So go around to the side and politely explain you want to contest a tow. Make sure you bring all your documentation: paid tow receipt, drivers license, registration, etc. You’ll fill out some forms and then they will let you pick a date in the near future (a few days to a few weeks). Pick a date that gives you time to prepare a defense.
Please note that tow hearings are similar to parking ticket hearings but are scheduled very rigidly. They are scheduled by specific date AND time. Don’t miss your hearing or the tow will stand, as you have in essence given up your chance to be heard.
Your hearing will take place at The Central Hearing Facility located at 400 W. Superior.
On the date of your hearing, you’ll talk to an attorney from the city. He or she will speak to you before the hearing and show you all the “evidence” and documentation he has which should include the tickets, the tow receipts and possibly some written notes or testimony from the tow truck driver.
He or she, will talk to you off the record and may ask you if you still want to proceed after seeing the city’s evidence and documentation.
Sometimes, if they look over their evidence and talk to you a little bit, they may realize right then and there that it was a bad tow and tell you they will ask the hearing officer to have the tow dismissed and your money refunded.
But, in most cases, the attorney for the city will go forward with the hearing.
You will stand in front of the hearing officer at a podium on the left, the city attorney will stand at the podium to the right.
You will be sworn in and then the city (the attorney) will make their case.
After the city attorney is done, the hearing officer will ask for your testimony and to see your evidence.
Bring in your photographs of the spot. Also bring in photos of the area surrounding the spot from where you were towed. Try to demonstrate with your photos that you weren’t even near the alley (or the alley did not exist according to you) and that other vehicles surrounded you–so why were you towed and not them? Bring in photos of any street addresses you can find and/or a street sign, to establish that the photos you’ve brought in are where you were towed from.
In your testimony be resolute and forceful that you were not parked illegally and definitely not parked in the alley or blocking the alley or that no alley even existed.
If you have a friend who saw your car being towed, bring them along with their testimony. Witness testimony is very compelling to hearing officers and will greatly strengthen your case.
If I were you I wouldn’t even mention the car alarm. The tickets are for blocking an alley, NOT for the alarm and therefore are irrelevant to this case. Mentioning this fact will only confuse things and weaken your case.
I can’t see how you could lose this case if you bring in enough photographic evidence and testify strongly in your defense.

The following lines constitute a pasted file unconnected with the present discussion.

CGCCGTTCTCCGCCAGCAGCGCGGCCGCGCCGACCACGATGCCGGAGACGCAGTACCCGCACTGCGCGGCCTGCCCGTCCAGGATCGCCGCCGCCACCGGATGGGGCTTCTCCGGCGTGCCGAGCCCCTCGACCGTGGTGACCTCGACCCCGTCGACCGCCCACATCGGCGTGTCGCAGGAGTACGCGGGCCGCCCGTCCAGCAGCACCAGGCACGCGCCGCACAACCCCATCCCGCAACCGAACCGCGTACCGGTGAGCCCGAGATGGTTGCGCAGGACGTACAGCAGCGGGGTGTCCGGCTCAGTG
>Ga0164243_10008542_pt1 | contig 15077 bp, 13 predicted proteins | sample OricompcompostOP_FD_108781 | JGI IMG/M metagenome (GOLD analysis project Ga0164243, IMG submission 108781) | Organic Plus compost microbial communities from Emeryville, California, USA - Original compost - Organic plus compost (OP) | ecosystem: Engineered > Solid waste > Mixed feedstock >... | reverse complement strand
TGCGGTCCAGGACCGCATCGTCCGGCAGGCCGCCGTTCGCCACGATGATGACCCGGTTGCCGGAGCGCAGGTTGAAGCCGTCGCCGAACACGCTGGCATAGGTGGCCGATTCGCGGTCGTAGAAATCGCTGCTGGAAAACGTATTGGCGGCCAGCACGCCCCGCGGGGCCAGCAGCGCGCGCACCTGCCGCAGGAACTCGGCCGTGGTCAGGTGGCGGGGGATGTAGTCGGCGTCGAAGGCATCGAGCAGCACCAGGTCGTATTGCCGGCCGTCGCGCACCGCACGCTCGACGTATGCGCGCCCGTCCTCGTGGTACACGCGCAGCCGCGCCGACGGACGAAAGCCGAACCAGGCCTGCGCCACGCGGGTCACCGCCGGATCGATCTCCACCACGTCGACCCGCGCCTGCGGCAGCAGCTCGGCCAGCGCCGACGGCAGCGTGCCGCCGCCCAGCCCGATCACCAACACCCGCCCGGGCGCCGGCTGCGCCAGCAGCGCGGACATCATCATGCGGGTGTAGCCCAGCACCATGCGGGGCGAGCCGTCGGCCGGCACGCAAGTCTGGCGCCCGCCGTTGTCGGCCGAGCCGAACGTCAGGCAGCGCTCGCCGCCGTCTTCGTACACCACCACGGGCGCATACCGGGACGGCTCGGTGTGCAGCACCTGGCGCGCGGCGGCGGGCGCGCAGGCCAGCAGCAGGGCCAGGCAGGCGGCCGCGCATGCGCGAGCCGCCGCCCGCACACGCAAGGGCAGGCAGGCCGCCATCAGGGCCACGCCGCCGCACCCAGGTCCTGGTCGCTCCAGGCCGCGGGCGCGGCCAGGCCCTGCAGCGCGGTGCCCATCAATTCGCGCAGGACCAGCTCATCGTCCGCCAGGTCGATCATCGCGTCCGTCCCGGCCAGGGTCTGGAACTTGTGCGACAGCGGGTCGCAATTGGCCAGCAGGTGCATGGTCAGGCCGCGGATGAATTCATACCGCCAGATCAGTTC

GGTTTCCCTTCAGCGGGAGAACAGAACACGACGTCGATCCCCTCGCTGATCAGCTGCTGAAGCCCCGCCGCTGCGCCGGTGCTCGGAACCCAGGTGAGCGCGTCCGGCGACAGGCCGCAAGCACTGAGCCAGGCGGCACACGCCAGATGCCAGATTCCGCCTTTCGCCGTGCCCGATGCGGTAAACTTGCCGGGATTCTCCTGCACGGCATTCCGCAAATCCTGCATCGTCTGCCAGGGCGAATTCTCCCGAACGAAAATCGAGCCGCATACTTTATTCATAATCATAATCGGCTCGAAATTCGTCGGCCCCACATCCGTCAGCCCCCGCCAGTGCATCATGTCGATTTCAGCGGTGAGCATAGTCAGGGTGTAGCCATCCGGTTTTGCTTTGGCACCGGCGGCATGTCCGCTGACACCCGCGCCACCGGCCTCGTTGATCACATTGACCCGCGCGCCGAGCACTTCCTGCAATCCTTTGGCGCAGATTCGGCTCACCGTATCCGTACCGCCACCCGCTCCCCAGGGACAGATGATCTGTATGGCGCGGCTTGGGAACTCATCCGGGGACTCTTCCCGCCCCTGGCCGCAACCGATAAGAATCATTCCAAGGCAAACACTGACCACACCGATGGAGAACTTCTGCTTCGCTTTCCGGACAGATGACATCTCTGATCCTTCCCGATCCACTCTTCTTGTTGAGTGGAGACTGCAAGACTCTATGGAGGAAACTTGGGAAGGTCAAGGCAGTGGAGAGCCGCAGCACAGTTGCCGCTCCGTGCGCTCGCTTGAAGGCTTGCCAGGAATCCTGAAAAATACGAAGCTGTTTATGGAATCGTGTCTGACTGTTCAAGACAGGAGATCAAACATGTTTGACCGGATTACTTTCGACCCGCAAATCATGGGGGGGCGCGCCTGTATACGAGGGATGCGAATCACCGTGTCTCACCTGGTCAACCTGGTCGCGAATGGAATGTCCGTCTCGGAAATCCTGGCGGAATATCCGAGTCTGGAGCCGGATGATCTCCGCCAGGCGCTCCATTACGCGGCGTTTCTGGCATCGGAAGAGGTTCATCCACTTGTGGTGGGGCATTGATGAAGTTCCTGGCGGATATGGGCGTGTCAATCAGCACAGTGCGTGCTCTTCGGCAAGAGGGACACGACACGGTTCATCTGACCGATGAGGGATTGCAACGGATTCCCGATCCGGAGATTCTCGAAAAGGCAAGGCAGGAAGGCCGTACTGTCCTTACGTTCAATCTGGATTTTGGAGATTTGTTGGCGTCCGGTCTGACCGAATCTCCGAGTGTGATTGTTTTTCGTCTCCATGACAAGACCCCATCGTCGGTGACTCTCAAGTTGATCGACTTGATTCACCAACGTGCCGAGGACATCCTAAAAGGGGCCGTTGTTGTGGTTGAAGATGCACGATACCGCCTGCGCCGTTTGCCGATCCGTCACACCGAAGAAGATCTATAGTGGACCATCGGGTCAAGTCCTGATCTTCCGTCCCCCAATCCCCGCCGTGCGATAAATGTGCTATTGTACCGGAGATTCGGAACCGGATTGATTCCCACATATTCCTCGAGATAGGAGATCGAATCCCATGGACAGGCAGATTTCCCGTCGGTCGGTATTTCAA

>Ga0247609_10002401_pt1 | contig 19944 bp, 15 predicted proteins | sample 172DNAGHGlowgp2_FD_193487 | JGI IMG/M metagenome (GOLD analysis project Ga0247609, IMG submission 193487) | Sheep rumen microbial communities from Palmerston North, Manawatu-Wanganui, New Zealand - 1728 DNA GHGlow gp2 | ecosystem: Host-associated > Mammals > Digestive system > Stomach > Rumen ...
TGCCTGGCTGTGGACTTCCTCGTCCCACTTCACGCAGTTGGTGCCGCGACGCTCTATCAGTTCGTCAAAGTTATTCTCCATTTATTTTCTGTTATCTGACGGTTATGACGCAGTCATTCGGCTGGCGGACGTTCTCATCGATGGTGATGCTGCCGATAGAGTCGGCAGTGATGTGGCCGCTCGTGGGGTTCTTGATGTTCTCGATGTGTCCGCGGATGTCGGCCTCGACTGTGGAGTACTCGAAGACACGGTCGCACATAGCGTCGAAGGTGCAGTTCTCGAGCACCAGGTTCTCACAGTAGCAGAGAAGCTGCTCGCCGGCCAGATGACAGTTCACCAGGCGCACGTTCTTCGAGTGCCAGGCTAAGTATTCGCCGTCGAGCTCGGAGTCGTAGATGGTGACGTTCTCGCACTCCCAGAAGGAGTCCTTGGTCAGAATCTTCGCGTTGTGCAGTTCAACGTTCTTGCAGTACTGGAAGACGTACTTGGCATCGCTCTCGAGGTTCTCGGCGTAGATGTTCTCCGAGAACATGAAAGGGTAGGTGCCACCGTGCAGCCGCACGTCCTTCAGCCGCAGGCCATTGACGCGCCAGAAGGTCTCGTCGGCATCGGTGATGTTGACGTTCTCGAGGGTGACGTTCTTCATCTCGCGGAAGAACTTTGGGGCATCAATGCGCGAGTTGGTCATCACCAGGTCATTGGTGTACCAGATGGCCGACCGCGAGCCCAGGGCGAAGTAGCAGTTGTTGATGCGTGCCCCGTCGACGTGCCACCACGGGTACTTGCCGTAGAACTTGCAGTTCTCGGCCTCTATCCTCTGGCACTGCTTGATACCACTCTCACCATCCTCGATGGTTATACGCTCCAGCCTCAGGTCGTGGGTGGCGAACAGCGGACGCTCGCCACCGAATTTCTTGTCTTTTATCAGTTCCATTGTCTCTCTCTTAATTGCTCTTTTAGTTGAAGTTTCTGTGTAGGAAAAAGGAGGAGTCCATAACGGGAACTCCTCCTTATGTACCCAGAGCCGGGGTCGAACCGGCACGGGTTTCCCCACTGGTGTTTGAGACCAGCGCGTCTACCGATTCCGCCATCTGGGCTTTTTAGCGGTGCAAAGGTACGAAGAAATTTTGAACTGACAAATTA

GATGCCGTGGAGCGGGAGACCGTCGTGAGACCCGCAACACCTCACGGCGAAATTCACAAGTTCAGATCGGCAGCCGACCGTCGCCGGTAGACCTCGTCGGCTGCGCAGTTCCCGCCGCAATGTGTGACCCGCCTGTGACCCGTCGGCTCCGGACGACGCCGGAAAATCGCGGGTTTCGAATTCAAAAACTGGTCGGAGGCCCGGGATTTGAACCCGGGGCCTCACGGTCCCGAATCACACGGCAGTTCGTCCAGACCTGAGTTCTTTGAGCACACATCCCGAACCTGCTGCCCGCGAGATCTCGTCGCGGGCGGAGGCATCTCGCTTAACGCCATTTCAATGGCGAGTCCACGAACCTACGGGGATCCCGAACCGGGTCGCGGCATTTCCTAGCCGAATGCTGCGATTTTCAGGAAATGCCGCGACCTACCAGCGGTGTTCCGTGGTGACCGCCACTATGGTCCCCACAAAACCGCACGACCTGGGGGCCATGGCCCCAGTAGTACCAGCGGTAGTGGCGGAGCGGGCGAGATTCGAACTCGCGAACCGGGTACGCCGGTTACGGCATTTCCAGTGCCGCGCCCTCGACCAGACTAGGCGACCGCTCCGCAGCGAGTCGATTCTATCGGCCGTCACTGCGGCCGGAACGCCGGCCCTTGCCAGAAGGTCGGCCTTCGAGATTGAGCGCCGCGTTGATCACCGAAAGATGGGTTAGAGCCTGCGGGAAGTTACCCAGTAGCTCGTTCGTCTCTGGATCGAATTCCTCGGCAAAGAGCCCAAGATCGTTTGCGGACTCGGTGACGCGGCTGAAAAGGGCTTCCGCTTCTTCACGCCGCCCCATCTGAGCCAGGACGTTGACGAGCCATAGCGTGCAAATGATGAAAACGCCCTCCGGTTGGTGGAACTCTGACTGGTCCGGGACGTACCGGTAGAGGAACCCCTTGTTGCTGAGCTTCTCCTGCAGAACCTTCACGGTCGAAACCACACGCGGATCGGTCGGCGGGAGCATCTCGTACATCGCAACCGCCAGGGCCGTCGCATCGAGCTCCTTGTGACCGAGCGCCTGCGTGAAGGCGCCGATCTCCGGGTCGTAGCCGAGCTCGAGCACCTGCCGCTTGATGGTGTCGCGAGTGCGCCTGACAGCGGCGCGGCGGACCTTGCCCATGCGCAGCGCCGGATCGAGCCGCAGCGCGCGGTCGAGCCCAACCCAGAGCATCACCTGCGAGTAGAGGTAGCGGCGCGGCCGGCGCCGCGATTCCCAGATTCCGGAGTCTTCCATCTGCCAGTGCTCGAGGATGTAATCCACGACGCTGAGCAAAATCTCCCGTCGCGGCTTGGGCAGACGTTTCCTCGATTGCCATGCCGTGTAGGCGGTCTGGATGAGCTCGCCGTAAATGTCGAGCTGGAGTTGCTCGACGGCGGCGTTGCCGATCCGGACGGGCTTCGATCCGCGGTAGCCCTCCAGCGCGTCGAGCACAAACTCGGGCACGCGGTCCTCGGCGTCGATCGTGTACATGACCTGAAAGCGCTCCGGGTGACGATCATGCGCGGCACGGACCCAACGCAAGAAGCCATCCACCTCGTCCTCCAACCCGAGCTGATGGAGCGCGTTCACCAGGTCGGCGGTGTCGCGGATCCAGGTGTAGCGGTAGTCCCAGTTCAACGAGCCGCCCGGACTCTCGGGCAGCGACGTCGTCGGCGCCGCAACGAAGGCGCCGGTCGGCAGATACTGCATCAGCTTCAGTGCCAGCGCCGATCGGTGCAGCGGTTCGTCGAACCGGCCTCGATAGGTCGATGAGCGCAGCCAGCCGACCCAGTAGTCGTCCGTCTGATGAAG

I have had vehicles towed three times and have beat the tow all every time, in similar situations like yours. It can be done.
After you kick the city’s ass and the hearing officer rules in your favor. The attorney from the city will have you sign paperwork to have a refund check sent to you. It will take 6-8 weeks for this to happen.
Isn’t that just precious? The city needs their $160 immediately even when you were wrongly towed, but takes 6-8 weeks to return the money they stole from you. Nice!
You will have to request hearings for the tickets.
And even though you beat the tow, you are still going to have these tickets heard at whatever later date the city gives you for the two tickets.
This hearing should be even easier. That’s because after beating the tow, you have documentation from the city stating that you beat the tow for these two tickets and that hearing officer didn’t think you were blocking the alley.
So make sure you bring all your victorious tow hearing documentation along with all your photographic evidence used in the tow hearing.
Go ahead and present the same testimony and photographic evidence, AND your tow hearing documentation proving you beat the tow and again, you should beat these two tickets as well.
If somehow, someway, you don’t win your tow hearing, go ahead and fight the tickets using the same testimony and evidence. If you lose the tow hearing due to a lack of evidence or proper testimony, do what you need to do to prove your case.
PLEASE get back to us after your tow hearing to tell us what happened. Good luck Emily. Now go down to your hearing and kick some ass!
Very truly yours,
The Parking Ticket Geek
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EDITOR’S NOTE: This post is a re-posting from several months ago, when my server took a major dump and crapped out about 15 posts.
The wonderful and lovely Pam Zekman, and queen of the investigative journalism in Chicago, did a very interesting piece on what’s wrong with the parking ticket system in Chicago. And as we all know, there is much wrong with the system.
Zekman’s piece claims there are many, many bogus parking ticket issued in Chicago. While I enjoyed the reporting, it’s kind of a huge DUH!
To me, the most revealing part of her report is when she interviews a former Administrative Hearing Officer. The former hearing officer basically says what I have been saying for years–that hearing officers are not trained well and many do not know what they are doing.
Check out the full video report here courtesy of CBS-2 Chicago.